In the game of chess, the Queen is the most valuable player, able to move any number of squares vertically, horizontally, or diagonally. In the word of marketing, content is said to be King; it educates people so that they know, like, and trust you well enough to do business with you. But great content doesn’t distribute itself. According to Copyblogger’s Senior Editor Sonia Simone, “Content needs vehicles for people to pass it along, discuss its merits, argue over its controversies, blog it, mash it, tweet it, and even scrape it.”
And so this begs the question: If Content Is King, Then What’s Queen?
“Content is King, but marketing is Queen and the Queen runs the household.” We’re all familiar with Gary Vaynerchuk’s famous line from the 2008 Blog World Expo. But, these days, digital marketing has taken on so many dimensions—blogging, social media, infographics, etc.—that, by the time you’ve mastered any one of them, the rug has been pulled out from under you. Given the infinite number of marketing channels available, how do companies find the right “Queen” to suit the needs of B2B customers?
Here are 3 different takes on 3 different approaches:
- Show, Don’t Tell: This is something we writers hear all the time in creative writing workshops. “Showing” means using sensory language, dialogue, and descriptions to engage your readers as opposed to simply “telling” them how to think or feel. Search Engine Land’s Jordan Kasteler claims the same is true for making digital content visually appealing. “Your content presentation is the clinching factor that holds an audience’s attention long enough for you to grab them with your actual content,” he says. “It doesn’t matter how mind-blowingly original or well-crafted your content is: If your audience doesn’t stick around to consume it, why bother creating it?” With content becoming more visual every day—content marketing infographics can, for example, reinforce how content is at the heart of all marketing initiatives—marketers must think beyond just the content itself. After all, Kasteler argues, “Why tell a consumer about your brand when you can show them?”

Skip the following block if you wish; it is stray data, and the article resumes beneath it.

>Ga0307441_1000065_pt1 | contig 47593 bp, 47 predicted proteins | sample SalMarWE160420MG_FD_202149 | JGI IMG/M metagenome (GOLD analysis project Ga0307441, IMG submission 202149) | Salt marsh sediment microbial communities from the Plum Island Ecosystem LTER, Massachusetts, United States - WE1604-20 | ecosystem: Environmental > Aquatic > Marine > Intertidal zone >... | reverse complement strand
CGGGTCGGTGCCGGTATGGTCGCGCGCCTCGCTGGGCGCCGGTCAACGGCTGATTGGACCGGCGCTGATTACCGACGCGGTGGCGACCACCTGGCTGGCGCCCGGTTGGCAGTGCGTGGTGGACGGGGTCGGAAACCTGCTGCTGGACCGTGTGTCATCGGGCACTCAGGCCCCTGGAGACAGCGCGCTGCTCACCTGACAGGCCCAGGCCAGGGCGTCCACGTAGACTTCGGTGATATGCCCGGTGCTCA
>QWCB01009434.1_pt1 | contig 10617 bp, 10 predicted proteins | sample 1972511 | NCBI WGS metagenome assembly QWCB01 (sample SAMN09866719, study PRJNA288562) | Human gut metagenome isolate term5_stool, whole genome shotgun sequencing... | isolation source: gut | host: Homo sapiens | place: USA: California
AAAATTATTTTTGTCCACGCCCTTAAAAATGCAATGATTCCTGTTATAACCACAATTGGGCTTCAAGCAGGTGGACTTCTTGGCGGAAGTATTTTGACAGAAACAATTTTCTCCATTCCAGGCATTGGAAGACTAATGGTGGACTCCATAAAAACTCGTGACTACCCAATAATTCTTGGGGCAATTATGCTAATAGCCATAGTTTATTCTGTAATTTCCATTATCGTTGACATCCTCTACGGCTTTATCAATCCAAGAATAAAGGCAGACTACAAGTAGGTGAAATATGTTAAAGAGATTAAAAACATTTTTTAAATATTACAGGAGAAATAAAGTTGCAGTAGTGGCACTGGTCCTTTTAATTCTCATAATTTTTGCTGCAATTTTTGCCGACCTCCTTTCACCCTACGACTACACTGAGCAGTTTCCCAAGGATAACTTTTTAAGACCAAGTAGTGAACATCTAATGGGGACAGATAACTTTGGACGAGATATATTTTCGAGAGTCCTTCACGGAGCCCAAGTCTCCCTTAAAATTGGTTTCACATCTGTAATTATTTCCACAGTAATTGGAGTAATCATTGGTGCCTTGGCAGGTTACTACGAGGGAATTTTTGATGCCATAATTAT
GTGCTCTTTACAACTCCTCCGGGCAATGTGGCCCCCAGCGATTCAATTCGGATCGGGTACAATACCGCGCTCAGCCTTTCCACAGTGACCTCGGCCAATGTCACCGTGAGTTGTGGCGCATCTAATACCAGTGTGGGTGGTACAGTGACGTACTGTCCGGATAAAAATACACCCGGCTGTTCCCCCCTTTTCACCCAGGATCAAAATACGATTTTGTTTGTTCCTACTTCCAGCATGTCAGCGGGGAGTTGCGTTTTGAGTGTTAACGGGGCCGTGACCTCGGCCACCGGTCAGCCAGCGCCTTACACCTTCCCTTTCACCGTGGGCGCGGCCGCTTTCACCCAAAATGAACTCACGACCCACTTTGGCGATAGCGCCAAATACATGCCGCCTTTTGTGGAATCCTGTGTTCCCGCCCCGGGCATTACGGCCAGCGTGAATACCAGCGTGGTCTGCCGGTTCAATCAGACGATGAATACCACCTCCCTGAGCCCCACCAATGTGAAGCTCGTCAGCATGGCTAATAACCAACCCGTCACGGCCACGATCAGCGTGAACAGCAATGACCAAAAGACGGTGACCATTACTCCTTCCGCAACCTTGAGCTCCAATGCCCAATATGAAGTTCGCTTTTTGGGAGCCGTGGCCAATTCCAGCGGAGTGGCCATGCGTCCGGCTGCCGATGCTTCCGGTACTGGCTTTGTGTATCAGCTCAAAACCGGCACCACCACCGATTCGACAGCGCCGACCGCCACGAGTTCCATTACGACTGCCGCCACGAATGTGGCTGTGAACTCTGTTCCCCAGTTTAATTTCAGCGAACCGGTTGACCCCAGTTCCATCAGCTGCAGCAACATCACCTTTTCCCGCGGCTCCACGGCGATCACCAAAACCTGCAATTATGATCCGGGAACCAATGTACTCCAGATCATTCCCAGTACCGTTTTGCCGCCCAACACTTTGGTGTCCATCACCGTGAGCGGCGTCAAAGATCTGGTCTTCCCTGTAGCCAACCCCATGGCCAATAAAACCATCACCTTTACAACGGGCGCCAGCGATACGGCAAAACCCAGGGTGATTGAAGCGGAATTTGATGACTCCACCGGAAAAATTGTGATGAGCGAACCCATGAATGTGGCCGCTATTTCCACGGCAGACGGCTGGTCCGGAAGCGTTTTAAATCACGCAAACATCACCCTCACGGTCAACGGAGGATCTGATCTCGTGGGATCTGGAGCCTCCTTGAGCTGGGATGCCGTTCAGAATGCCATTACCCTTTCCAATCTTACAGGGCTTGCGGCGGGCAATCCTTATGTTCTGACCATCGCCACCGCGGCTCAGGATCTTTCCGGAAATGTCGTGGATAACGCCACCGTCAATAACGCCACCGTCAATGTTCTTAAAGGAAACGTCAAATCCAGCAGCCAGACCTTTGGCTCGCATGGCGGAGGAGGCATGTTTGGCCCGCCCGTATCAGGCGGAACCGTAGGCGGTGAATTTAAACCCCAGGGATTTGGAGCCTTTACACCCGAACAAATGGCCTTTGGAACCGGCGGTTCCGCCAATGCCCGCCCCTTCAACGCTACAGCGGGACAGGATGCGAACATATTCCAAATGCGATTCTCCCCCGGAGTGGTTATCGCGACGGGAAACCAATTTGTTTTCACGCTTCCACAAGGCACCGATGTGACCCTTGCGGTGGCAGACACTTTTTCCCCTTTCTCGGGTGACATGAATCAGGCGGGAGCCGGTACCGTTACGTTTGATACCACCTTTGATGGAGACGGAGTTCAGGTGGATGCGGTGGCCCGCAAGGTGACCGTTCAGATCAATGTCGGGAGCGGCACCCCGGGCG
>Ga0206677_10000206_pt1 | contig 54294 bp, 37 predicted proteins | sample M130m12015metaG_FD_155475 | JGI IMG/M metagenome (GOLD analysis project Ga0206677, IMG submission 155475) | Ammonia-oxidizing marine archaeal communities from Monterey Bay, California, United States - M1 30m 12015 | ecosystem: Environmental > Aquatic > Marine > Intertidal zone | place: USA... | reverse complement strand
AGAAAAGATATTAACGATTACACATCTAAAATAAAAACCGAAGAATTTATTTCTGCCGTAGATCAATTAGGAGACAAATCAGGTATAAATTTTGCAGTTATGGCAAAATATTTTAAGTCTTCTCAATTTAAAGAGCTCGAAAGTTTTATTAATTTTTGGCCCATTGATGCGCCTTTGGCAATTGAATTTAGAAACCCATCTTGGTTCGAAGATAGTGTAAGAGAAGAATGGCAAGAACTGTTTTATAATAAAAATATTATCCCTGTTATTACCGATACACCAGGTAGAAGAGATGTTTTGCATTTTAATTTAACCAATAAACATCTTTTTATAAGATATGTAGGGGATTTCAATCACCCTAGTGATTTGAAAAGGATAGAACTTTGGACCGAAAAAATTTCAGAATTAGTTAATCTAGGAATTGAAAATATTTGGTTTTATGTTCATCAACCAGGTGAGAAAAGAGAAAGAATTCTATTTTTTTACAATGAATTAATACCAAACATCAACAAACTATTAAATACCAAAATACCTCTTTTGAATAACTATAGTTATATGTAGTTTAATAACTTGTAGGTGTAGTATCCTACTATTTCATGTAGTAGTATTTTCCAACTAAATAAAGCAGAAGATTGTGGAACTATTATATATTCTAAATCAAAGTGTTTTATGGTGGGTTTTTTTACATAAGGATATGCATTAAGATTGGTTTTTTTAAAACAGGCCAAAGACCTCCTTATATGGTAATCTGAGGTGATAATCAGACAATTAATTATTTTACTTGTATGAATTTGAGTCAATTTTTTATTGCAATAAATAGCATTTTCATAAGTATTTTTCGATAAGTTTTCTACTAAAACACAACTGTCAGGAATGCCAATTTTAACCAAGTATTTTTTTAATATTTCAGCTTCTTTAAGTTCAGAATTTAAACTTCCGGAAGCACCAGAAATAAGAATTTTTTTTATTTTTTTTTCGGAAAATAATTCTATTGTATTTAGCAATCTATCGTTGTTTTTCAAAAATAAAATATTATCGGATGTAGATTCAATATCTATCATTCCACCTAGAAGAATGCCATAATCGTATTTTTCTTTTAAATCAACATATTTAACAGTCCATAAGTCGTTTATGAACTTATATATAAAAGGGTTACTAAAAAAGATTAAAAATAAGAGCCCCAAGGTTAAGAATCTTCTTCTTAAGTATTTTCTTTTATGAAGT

- Build a Reputation: The end goal of any content marketing initiative is to reach your audience. You want to become an established thought leader within your industry and build lasting relationships with your audience members. But to do this takes time, argues Social Media Today’s Susanna Gebauer. “Creating content is only the first step in building a reputation with content marketing,” she says. “The next step is…to know the channels you use to spread your stellar content, and your audience within them, to make the most of your energy.” Not every platform will achieve the same results, however. “You have to take into account which form of content you are trying to spread in various channels (e.g., a high quality picture might be best spread throughout Pinterest, while a video surrounding the same topic would be most effective on Facebook).” So, when trying to decide where to place the content you’ve created, be sure to do your homework first.
- Think Ahead: “Just because ‘Content Is King’ doesn’t mean your content is anything more than that of a Court Jester,” writes Copyblogger’s Frank Angelone. When creating content, don’t just consider the “hot” topics of today; what’s key is to think ahead to the future. What kinds of issues will still be relevant a year from now, or even 10 years from now? How can you make a lasting impression on your readers, connecting with them in a way that withstands the test of time? Angelone refers to this concept as infusing your writing with nostalgia. “You want,” he writes, “people to read your articles down the line and say, ‘This is great. I wish people still created things like this.’” A Court Jester only entertains the King in the moment, but, if you “write for what will still be relevant when all the hype becomes old news, you might be remembered when you’re gone.”
In truth, there is no “one size fits all approach” to content marketing. Savvy B2B marketers will find a way to incorporate aspects of all 3 of the above approaches into their content marketing strategies. Indeed, there may be many “Queens” to content marketing’s one “King,” but, as Sonia Simone states, our desire to create is unchanging: “Wonderful words and beautiful images capture our attention, no matter who we are or what technology we might have at our disposal.”
If Content is King, then what is your marketing Queen? Which approaches have been the most useful to your company? Which have not?